Procedure Codes

I suppose one way providers can fight back while being paid 20% of their billed rate for services is by skillfully working the procedure codes.  I may be wrong, but I suspect this may be the case.   The thought never occurred to me until yesterday when I got the approval from Healthfirst for the minor surgical procedure I had two weeks ago.

I had diagnosed the tiny cancer cell on my nose myself.  I had only felt that intermittent slightly stabbing pain twice before.   Each other time it had been a basal cell on my nose.   The growth was so tiny that neither the dermatologist nor the surgeon she sent me to could actually see it.   I pointed to a spot on the bridge of my nose under which the basal cell, its visible part about the size of a pinprick (if the pin is very sharp), was slowly growing.  The surgeon told me that since we’d caught it so early there would be no need for a skin graft, just a couple of tiny stitches that would leave no scar.

The surgery was painful, due, according to the red haired surgeon, to the skin sensitivity of people with red or reddish hair (my beard, before turning white, was red).  It turns out the surgeon had made a slit the length of my nose, dug out the basal cell from underneath, and left a line of large black stitches about the size of an eyebrow, from my left tear duct to the top of my left nostril.   When I first changed the bandage I had a bit of a shock at the size of the incision to remove something smaller than the period at the end of this sentence.  Sekhnet, of course, had a theory about why the long cut was the right thing to do.

Tomorrow I go to get the stitches out.  Yesterday I received approval from Healthfirst for the procedure, which they informed me would be good between the two dates indicated (first date about four weeks ago, the second date rapidly approaching).   They approved five separate procedures:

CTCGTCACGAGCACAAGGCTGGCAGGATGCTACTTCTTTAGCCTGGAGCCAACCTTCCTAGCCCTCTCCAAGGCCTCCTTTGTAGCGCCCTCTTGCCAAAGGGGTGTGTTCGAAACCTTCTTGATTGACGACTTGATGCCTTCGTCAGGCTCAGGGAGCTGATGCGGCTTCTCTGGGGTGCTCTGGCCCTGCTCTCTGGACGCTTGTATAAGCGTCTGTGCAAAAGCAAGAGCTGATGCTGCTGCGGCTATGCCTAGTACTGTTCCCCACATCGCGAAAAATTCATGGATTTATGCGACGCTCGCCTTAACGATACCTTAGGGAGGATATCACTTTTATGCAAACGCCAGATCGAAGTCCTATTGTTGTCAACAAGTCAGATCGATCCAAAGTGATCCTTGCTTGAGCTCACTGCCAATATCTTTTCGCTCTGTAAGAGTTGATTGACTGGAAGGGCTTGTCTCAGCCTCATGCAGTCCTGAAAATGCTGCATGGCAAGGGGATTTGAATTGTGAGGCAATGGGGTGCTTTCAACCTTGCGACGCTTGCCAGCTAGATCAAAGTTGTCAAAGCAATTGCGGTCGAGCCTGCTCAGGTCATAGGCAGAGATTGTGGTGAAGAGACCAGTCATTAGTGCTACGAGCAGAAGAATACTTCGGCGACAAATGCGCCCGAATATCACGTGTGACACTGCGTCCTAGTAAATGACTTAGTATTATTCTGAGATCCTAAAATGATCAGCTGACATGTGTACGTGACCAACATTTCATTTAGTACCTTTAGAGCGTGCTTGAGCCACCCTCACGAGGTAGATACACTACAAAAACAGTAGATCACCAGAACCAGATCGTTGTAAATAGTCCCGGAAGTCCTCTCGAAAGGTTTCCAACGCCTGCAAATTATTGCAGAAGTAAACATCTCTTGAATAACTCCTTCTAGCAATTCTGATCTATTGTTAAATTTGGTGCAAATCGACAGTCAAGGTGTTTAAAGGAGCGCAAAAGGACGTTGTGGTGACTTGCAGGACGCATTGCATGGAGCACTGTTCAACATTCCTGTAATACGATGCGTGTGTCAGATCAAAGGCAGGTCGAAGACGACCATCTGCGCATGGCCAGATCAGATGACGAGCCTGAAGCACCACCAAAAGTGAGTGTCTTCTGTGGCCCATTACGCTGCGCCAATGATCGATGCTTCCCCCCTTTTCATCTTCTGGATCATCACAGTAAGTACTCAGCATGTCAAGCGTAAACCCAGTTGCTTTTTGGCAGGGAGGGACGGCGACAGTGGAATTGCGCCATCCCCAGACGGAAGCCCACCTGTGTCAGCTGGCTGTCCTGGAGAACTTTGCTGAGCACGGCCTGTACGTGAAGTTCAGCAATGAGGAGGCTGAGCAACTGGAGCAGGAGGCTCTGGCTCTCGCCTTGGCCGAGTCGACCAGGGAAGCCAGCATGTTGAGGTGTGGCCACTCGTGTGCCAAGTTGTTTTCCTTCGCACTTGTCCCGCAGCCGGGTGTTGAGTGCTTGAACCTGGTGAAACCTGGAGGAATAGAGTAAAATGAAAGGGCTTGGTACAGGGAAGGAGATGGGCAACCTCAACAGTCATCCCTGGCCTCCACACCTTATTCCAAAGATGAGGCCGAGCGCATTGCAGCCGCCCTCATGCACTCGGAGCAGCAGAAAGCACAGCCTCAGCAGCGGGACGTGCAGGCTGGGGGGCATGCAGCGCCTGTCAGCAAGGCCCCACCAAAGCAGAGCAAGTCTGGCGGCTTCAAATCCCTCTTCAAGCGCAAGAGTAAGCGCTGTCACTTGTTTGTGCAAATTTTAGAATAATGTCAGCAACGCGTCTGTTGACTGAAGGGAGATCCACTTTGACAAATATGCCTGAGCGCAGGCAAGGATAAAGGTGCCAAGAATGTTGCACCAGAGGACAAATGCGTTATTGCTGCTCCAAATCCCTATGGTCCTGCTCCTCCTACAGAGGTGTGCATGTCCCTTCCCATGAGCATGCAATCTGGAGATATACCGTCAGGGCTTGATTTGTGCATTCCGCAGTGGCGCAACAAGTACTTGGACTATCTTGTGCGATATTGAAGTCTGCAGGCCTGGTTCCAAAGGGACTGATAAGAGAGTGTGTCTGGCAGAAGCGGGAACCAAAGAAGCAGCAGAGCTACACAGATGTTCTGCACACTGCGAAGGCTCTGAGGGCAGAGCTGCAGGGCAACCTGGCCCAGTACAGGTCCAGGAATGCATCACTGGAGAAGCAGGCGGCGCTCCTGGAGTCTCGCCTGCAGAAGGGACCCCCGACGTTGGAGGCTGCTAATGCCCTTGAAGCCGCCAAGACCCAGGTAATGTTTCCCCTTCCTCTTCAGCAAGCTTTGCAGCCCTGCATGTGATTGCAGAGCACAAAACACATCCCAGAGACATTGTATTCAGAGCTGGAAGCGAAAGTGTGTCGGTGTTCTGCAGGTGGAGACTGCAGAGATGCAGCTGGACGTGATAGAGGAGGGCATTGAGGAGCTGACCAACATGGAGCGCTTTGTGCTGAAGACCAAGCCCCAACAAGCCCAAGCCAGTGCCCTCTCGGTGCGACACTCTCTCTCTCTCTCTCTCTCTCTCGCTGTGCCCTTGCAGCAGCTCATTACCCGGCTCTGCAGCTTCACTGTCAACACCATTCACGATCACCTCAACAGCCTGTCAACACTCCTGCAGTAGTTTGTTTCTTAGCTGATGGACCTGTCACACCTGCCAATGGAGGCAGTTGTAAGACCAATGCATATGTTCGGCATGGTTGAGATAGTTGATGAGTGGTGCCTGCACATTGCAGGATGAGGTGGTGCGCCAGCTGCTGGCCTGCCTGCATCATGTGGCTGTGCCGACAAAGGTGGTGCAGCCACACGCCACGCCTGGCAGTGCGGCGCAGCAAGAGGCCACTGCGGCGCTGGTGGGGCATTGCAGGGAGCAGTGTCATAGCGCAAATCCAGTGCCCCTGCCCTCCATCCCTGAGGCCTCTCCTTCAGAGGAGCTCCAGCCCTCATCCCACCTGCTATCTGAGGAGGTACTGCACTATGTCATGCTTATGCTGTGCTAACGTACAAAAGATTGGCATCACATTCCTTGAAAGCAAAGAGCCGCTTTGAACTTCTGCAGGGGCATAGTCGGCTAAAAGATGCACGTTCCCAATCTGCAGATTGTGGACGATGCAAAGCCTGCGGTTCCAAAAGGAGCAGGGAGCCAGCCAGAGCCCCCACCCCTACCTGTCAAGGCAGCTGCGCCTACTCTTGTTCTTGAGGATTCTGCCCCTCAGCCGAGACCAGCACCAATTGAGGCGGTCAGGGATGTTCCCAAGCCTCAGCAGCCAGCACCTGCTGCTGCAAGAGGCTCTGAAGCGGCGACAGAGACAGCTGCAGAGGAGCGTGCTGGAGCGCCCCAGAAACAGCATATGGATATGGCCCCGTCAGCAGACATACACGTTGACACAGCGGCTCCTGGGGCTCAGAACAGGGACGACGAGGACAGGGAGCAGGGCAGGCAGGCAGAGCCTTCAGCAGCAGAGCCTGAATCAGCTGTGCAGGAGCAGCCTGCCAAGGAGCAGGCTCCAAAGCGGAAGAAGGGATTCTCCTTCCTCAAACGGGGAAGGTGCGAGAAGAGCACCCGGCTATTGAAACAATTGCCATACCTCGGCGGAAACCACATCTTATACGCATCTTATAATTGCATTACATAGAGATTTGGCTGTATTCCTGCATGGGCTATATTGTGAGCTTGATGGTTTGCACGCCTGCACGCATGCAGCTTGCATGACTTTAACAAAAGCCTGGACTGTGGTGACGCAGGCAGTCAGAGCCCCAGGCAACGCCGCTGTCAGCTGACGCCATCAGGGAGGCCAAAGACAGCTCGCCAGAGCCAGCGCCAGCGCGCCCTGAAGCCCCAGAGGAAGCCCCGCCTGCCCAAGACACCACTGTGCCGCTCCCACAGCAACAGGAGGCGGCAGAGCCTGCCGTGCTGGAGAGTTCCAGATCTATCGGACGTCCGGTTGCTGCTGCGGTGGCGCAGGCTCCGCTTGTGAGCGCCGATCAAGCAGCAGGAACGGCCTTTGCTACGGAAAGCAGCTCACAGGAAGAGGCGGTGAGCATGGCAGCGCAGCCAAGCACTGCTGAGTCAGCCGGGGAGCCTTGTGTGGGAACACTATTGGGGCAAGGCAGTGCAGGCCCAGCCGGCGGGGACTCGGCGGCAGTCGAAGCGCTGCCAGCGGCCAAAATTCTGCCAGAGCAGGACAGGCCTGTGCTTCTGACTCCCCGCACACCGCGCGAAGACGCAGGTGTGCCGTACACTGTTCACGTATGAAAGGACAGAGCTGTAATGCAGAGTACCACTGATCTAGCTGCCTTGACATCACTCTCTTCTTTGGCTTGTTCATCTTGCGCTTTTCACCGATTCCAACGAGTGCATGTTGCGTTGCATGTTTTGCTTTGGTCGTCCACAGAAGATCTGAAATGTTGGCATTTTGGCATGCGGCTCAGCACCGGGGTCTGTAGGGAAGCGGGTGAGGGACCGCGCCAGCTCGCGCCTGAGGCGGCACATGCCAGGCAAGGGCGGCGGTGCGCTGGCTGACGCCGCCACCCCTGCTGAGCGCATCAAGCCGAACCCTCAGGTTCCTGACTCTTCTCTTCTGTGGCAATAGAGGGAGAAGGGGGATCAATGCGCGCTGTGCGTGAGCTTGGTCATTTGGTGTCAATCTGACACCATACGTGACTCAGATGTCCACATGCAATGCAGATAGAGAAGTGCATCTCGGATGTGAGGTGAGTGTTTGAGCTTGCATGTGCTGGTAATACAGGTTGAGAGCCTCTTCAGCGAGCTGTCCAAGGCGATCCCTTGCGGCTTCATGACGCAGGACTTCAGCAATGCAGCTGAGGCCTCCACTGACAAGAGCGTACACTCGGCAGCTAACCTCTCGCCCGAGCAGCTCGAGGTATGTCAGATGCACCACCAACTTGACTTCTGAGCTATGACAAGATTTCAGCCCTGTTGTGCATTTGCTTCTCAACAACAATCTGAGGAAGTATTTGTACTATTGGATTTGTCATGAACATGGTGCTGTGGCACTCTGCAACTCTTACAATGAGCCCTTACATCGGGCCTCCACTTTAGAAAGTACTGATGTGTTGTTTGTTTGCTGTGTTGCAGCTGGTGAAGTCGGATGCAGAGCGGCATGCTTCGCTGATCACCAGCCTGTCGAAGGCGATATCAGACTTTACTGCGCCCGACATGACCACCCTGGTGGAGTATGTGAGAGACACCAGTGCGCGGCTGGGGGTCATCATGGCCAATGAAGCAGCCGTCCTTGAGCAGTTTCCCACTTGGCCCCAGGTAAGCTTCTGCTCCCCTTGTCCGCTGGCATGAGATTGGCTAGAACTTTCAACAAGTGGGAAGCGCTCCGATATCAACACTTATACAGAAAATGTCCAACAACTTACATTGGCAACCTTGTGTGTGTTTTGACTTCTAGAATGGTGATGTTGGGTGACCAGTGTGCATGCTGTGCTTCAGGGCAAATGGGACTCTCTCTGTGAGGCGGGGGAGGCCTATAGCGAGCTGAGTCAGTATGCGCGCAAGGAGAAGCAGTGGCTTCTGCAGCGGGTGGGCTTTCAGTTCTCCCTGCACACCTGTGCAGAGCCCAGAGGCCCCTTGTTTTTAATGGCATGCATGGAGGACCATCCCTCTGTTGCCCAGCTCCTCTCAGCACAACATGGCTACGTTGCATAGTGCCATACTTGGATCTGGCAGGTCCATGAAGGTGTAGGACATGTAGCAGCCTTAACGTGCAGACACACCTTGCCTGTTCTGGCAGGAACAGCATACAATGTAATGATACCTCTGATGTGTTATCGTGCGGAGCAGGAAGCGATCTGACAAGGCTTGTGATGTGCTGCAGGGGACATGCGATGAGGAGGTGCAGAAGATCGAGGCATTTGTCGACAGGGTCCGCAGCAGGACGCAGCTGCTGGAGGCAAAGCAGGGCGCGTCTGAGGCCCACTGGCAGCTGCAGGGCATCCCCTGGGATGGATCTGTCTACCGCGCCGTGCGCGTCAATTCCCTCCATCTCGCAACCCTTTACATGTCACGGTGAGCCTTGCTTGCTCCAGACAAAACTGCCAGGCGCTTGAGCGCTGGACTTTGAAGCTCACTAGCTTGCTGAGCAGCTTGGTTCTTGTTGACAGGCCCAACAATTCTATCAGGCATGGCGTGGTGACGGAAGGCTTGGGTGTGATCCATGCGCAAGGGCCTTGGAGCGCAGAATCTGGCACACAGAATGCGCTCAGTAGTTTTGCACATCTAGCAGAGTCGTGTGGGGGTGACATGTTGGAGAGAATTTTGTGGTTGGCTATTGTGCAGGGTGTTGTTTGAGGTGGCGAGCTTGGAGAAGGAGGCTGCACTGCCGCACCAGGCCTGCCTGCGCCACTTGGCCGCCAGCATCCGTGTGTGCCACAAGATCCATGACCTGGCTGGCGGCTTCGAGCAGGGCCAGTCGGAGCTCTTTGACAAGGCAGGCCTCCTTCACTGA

17311  MOHS MICROGRAPHIC TECHNIQUE, INCLUDING REMOVAL OF ALL GROSS TUMOR, SURGICAL EXCISION OF TISSUE SPECIMENS, MAPPING, COLOR CODING OF SPECIMENS, MICROSCOPIC EXAMINATION OF SPECIMENS

17312  MOHS MICROGRAPHIC TECHNIQUE, INCLUDING REMOVAL OF ALL GROSS TUMOR, SURGICAL EXCISION OF TISSUE SPECIMENS BY THE SURGEON, AND HISTOPATHOLOGIC PREPARATION INCLUDING ROUTINE STAIN(S) (EG, HEMATOXYL)  

13152  REPAIR, COMPLEX, EYELIDS, NOSE, EARS AND/OR LIPS; 2.6 CM TO 7.5 CM  [1.02362″ TO 2.95276″ –ED]

14060  ADJACENT TISSUE TRANSFER OR REARRANGEMENT, EYELIDS-ADJACENT TISSUE TRANSFER OR REARRANGEMENT, EYELIDS NOSE EARS AND/OR LIPS; DEFECT 10 SQ CM OR LESS  [3.93701″]  

14061   ADJACENT TISSUE TRANSFER OR REARRANGEMENT, EYELIDS-ADJACENT TISSUE TRANSFER OR REARRANGEMENT, EYELIDS NOSE EARS AND/OR LIPS; DEFECT 10.1 SQ CM TO 30.0 SQ CM  [3.93701 SQ INCHES TO 11.811 SQ INCHES– ED.]  

Could all be on the up and up, I suppose.  Until they start digging they don’t know if that tiny tumor will be less than an inch across or the size of 30% of my face.  Fair enough.  The rest of that stuff, I’m not sure about.  Maybe it explains why the incision came so close to my left tear duct, where the stitches start.   Maybe I am just so bitter about corporate medicine, and so aware of the psychopathic nature of the corporation, that I just suspect the worst from these “persons”.  As for the humans– I think about the surgeon’s failure to provide me with pain medication after a surgery she acknowledged was painful for me, as it would be for her,  But why be judgmental?

Still, you know, it makes sense, from the point of view of the provider, being squeezed and nickeled and dimed on their bills by powerful insurance companies, to bill for every possible procedure.  The eyelid adjacent stuff may be very lucrative, for all I know.  Who am I, who has never run a successful business, never been an entrepreneur, never had to answer to a room full of very wealthy, pissed off shareholders, to opine about anyone’s business practices?  

Hopefully there will be little pain tomorrow when I get the stitches out, that I won’t find it necessary to ask the surgeon any pointed questions, and that, true to her word, the long line of stitches will leave no scar.   Otherwise I’ll get me an eyepatch, and a parrot, and limp down the street cursing their salty, scurvy wives and unwashed ill-reputed mothers.   Arrrgh.

 

 

 

 

 

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